In the past few years I have heard several people say that Tasmanian devils, the animal I am studying for my postdoctoral research, have the strongest bite force of any animal. Interestingly, I have also heard many people say that spotted hyenas, the animal I studied during my Ph.D. research, have the strongest bite for of any animal. Clearly something must give. I will give the devil its due by saying that maybe devils have pound-for-pound the strongest bite, but I have no evidence to back this up. In fact, I doubt that anybody has real evidence to back up their claims about animal bite force.
A former PhD student on the MSU Hyena Research Project actually tried to measure the bite force of hyenas, but they would usually just nibble on the bite force tester, and thus the test isn’t valid. It comes down to a problem of motivation. I suspect that the only time a hyena uses its full jaw strength is when it is cracking open large bones to eat the nutritious bone marrow inside. Hyenas have been known to crack open giraffe femurs, and there is no way that a devil could do that. Check back later for my thoughts about why eating bone marrow would be good for the hyena immune system.
If I had to guess which animal actually has the strongest bite force, I would guess an elephant. They literally eat trees. I wouldn’t put my hand in an elephant’s mouth. This finally brings us to the actual topic of this post, how to get blood from a hyena. The research I did to earn my Ph.D. was focused on understanding how spotted hyenas do everything wrong when it comes to getting sick (i.e. eating rotten carcasses, live in large social groups, fight…), but somehow rarely get sick and almost never die of disease as far as I can tell. The most common causes of death for wild hyenas are lions, people, and crocodiles. In order to begin understanding the immune system of hyenas, it was necessary to get blood from hyenas.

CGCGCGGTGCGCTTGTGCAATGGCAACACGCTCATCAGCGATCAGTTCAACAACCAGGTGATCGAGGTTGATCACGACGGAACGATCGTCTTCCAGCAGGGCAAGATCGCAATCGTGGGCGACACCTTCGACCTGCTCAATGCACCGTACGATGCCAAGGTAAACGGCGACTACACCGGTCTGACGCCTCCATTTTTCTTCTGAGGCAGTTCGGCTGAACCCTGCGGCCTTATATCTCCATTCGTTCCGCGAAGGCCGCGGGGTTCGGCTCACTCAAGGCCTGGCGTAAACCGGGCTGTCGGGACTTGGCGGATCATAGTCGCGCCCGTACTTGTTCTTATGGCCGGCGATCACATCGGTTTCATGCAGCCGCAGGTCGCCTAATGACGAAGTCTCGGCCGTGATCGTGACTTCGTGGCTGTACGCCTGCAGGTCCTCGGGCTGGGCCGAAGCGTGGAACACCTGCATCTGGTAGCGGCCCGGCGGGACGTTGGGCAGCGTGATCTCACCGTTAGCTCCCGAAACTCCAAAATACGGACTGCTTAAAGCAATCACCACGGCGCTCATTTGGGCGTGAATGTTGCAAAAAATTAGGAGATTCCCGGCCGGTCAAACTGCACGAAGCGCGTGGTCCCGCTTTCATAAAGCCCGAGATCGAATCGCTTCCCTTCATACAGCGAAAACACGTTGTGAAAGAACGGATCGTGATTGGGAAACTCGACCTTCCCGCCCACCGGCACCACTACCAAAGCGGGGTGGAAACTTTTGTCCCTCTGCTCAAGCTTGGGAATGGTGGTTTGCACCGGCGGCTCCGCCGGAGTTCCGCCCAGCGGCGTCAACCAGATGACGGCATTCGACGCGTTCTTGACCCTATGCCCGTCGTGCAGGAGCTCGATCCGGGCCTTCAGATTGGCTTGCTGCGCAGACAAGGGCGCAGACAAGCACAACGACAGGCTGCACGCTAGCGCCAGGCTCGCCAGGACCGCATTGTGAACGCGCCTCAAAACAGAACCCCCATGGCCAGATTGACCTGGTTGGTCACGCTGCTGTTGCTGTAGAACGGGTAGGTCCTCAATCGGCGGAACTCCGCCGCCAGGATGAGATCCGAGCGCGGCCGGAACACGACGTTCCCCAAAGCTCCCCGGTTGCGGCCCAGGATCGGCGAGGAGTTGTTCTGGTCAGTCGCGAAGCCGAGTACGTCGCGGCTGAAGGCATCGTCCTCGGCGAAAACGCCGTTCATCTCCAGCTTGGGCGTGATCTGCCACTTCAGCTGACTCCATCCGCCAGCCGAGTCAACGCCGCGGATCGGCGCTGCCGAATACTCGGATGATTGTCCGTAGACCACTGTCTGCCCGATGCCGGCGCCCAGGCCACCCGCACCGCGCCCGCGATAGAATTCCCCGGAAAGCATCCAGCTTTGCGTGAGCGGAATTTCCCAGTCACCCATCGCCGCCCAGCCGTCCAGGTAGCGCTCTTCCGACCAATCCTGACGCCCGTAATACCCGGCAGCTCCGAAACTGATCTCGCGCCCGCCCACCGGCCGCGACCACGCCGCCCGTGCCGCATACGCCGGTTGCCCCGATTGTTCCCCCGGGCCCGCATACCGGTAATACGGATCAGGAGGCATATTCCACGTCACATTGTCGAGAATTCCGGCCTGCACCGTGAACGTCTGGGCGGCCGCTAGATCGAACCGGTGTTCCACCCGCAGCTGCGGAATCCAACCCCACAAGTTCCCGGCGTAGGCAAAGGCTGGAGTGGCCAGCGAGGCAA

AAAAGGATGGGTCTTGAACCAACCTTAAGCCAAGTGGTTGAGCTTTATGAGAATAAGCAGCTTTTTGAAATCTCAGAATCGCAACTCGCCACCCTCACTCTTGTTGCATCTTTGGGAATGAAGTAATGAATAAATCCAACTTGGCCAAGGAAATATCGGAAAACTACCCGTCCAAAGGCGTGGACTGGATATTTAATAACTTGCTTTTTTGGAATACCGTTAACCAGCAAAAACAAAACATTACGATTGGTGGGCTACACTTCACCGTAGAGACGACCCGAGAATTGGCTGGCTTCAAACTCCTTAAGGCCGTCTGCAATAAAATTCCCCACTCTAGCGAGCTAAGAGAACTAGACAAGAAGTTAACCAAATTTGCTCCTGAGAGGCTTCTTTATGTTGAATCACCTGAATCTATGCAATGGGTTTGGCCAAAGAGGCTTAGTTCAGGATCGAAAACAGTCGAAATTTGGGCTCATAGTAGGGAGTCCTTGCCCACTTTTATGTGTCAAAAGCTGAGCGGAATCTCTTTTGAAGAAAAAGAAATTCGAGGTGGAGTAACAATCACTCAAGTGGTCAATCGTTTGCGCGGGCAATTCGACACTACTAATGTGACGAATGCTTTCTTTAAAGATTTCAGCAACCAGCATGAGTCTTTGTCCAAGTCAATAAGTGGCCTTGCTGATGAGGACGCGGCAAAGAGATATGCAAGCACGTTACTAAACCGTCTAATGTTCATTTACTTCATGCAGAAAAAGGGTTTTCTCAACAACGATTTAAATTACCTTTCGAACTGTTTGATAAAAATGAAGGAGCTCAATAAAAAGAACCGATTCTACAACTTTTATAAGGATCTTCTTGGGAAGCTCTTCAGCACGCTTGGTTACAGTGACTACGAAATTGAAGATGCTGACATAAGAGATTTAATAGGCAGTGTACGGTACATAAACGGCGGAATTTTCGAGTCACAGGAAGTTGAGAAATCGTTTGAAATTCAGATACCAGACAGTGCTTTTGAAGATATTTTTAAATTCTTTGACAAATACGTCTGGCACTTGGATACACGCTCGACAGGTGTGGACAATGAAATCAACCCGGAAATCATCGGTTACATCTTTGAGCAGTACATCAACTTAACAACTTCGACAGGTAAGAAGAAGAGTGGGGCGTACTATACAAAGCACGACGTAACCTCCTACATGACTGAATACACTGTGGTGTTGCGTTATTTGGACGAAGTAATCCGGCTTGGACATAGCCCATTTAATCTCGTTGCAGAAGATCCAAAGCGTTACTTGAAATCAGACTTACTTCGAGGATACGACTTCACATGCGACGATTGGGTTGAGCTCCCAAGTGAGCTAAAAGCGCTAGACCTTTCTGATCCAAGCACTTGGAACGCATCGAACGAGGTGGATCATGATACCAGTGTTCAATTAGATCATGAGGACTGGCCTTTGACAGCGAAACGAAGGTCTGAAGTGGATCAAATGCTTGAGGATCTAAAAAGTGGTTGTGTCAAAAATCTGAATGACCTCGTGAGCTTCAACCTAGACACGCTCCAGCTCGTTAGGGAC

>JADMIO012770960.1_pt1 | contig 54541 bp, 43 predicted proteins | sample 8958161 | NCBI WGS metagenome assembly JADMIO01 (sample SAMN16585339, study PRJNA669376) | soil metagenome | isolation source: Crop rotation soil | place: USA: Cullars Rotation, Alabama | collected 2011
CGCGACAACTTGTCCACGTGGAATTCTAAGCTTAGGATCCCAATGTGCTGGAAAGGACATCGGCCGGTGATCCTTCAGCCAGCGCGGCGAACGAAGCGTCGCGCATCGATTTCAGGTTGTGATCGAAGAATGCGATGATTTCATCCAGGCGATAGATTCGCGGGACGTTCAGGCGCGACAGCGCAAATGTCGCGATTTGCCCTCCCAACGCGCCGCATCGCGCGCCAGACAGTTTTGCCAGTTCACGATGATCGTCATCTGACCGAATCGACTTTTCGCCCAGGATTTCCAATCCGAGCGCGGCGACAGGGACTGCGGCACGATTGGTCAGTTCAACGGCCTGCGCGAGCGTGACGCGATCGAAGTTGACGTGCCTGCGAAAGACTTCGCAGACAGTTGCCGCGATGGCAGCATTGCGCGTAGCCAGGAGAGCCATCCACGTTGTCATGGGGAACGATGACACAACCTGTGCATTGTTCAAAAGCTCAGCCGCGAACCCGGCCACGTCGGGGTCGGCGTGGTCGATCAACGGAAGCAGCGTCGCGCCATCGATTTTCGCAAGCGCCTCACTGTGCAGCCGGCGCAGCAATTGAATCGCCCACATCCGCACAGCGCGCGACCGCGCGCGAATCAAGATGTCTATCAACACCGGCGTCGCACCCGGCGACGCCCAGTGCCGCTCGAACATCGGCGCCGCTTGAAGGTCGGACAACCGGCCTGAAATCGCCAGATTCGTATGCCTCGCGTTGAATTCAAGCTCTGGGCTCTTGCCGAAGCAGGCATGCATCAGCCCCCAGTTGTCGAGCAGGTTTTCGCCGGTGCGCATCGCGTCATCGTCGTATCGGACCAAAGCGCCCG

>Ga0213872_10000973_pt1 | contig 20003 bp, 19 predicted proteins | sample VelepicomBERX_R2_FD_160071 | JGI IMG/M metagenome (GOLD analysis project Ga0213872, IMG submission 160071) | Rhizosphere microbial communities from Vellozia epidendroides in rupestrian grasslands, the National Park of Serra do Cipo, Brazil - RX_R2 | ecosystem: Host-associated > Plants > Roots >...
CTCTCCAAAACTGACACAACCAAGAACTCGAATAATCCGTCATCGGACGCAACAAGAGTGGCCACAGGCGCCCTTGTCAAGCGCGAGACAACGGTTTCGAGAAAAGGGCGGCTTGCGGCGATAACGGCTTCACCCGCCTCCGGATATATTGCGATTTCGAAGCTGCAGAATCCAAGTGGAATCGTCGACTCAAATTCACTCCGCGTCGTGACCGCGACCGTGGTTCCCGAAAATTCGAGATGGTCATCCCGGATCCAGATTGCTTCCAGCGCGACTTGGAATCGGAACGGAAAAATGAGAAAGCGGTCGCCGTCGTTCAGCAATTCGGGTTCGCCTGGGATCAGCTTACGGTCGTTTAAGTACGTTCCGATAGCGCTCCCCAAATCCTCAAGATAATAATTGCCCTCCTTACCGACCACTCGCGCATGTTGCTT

So how do you get blood from an animal that can bite your hand off? You use an air rifle to shoot the hyena with a plastic dart filled with an anaesthetic. Click this MSUToday: Learning about hyenas link for a short video about darting a hyena and the measurements and samples we get from the hyena after we dart it. Some of you may recognize the shooter, but mostly you will want to pay attention to my Ph.D. supervisor, University Distiguished Professor and National Academy of the Sciences member Kay Holekamp. She has been running the MSU Hyena Research Project since 1988. If you want to know something about hyenas, she is the person to ask. Actually, she is a very good person to ask about many topics in biology and science in general.
One thing that people are often very surprised to learn is that hyenas are actually more closely related to cats than dogs. This is so surprising that even my idol David Attenborough got it wrong in his Life of Mammals documentary. I was also sceptical about this little known hyena fact the first time I heard it, but I have actually confirmed hyena-cat-dog relationship in my own research looking at how the hyena immune system detects potential pathogen. I sequenced the DNA for a group of immune receptors called toll-like receptors (TLRs) and found that the DNA for all 10 of the hyena TLRs that I sequenced was more similar to cat DNA than to dog DNA. See table 2 in Characterization of toll-like receptors 1-10 in spotted hyenas for further details. Check back soon to see latest Wild Immunity research on hyenas which will be published in PloS ONE in October, 2015.
Question of the day:
The MSU Hyena Project Research blog has been going since 2008 and is loaded with great stories from the field!
Encyclopedia of Life: Spotted hyena